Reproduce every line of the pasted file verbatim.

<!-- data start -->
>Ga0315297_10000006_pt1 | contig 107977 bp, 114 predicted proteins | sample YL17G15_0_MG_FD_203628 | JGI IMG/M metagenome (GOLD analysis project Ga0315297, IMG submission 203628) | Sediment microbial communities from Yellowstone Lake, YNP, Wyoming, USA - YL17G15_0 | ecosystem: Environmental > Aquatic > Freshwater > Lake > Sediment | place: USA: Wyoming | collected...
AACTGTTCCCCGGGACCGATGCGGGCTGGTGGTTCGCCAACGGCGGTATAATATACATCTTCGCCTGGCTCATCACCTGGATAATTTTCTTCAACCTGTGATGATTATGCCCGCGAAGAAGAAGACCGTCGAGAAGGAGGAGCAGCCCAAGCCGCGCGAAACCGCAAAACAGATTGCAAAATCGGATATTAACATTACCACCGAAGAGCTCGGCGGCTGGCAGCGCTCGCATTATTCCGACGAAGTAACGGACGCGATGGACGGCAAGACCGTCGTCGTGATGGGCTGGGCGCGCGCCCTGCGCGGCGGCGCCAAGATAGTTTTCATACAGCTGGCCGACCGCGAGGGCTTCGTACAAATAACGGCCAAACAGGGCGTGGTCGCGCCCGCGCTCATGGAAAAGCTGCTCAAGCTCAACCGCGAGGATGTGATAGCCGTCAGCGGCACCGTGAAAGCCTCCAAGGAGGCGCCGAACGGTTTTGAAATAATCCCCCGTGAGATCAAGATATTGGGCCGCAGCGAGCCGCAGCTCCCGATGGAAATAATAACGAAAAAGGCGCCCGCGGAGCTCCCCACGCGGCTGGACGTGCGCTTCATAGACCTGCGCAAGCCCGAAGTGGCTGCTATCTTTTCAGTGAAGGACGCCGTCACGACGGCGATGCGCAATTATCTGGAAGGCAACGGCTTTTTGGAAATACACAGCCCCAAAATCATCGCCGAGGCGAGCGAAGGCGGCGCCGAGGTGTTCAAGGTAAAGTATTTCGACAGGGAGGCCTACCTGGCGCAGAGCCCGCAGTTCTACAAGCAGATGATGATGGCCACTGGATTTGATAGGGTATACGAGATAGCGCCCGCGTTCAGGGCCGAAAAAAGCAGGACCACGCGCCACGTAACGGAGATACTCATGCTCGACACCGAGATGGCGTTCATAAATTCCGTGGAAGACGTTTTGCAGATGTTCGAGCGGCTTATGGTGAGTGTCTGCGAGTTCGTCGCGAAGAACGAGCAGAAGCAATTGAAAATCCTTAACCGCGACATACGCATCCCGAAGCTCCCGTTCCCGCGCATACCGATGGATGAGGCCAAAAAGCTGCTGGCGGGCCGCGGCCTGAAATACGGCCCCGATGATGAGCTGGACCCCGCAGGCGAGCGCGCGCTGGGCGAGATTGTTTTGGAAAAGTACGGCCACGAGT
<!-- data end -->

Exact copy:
>Ga0315297_10000006_pt1 | contig 107977 bp, 114 predicted proteins | sample YL17G15_0_MG_FD_203628 | JGI IMG/M metagenome (GOLD analysis project Ga0315297, IMG submission 203628) | Sediment microbial communities from Yellowstone Lake, YNP, Wyoming, USA - YL17G15_0 | ecosystem: Environmental > Aquatic > Freshwater > Lake > Sediment | place: USA: Wyoming | collected...
AACTGTTCCCCGGGACCGATGCGGGCTGGTGGTTCGCCAACGGCGGTATAATATACATCTTCGCCTGGCTCATCACCTGGATAATTTTCTTCAACCTGTGATGATTATGCCCGCGAAGAAGAAGACCGTCGAGAAGGAGGAGCAGCCCAAGCCGCGCGAAACCGCAAAACAGATTGCAAAATCGGATATTAACATTACCACCGAAGAGCTCGGCGGCTGGCAGCGCTCGCATTATTCCGACGAAGTAACGGACGCGATGGACGGCAAGACCGTCGTCGTGATGGGCTGGGCGCGCGCCCTGCGCGGCGGCGCCAAGATAGTTTTCATACAGCTGGCCGACCGCGAGGGCTTCGTACAAATAACGGCCAAACAGGGCGTGGTCGCGCCCGCGCTCATGGAAAAGCTGCTCAAGCTCAACCGCGAGGATGTGATAGCCGTCAGCGGCACCGTGAAAGCCTCCAAGGAGGCGCCGAACGGTTTTGAAATAATCCCCCGTGAGATCAAGATATTGGGCCGCAGCGAGCCGCAGCTCCCGATGGAAATAATAACGAAAAAGGCGCCCGCGGAGCTCCCCACGCGGCTGGACGTGCGCTTCATAGACCTGCGCAAGCCCGAAGTGGCTGCTATCTTTTCAGTGAAGGACGCCGTCACGACGGCGATGCGCAATTATCTGGAAGGCAACGGCTTTTTGGAAATACACAGCCCCAAAATCATCGCCGAGGCGAGCGAAGGCGGCGCCGAGGTGTTCAAGGTAAAGTATTTCGACAGGGAGGCCTACCTGGCGCAGAGCCCGCAGTTCTACAAGCAGATGATGATGGCCACTGGATTTGATAGGGTATACGAGATAGCGCCCGCGTTCAGGGCCGAAAAAAGCAGGACCACGCGCCACGTAACGGAGATACTCATGCTCGACACCGAGATGGCGTTCATAAATTCCGTGGAAGACGTTTTGCAGATGTTCGAGCGGCTTATGGTGAGTGTCTGCGAGTTCGTCGCGAAGAACGAGCAGAAGCAATTGAAAATCCTTAACCGCGACATACGCATCCCGAAGCTCCCGTTCCCGCGCATACCGATGGATGAGGCCAAAAAGCTGCTGGCGGGCCGCGGCCTGAAATACGGCCCCGATGATGAGCTGGACCCCGCAGGCGAGCGCGCGCTGGGCGAGATTGTTTTGGAAAAGTACGGCCACGAGT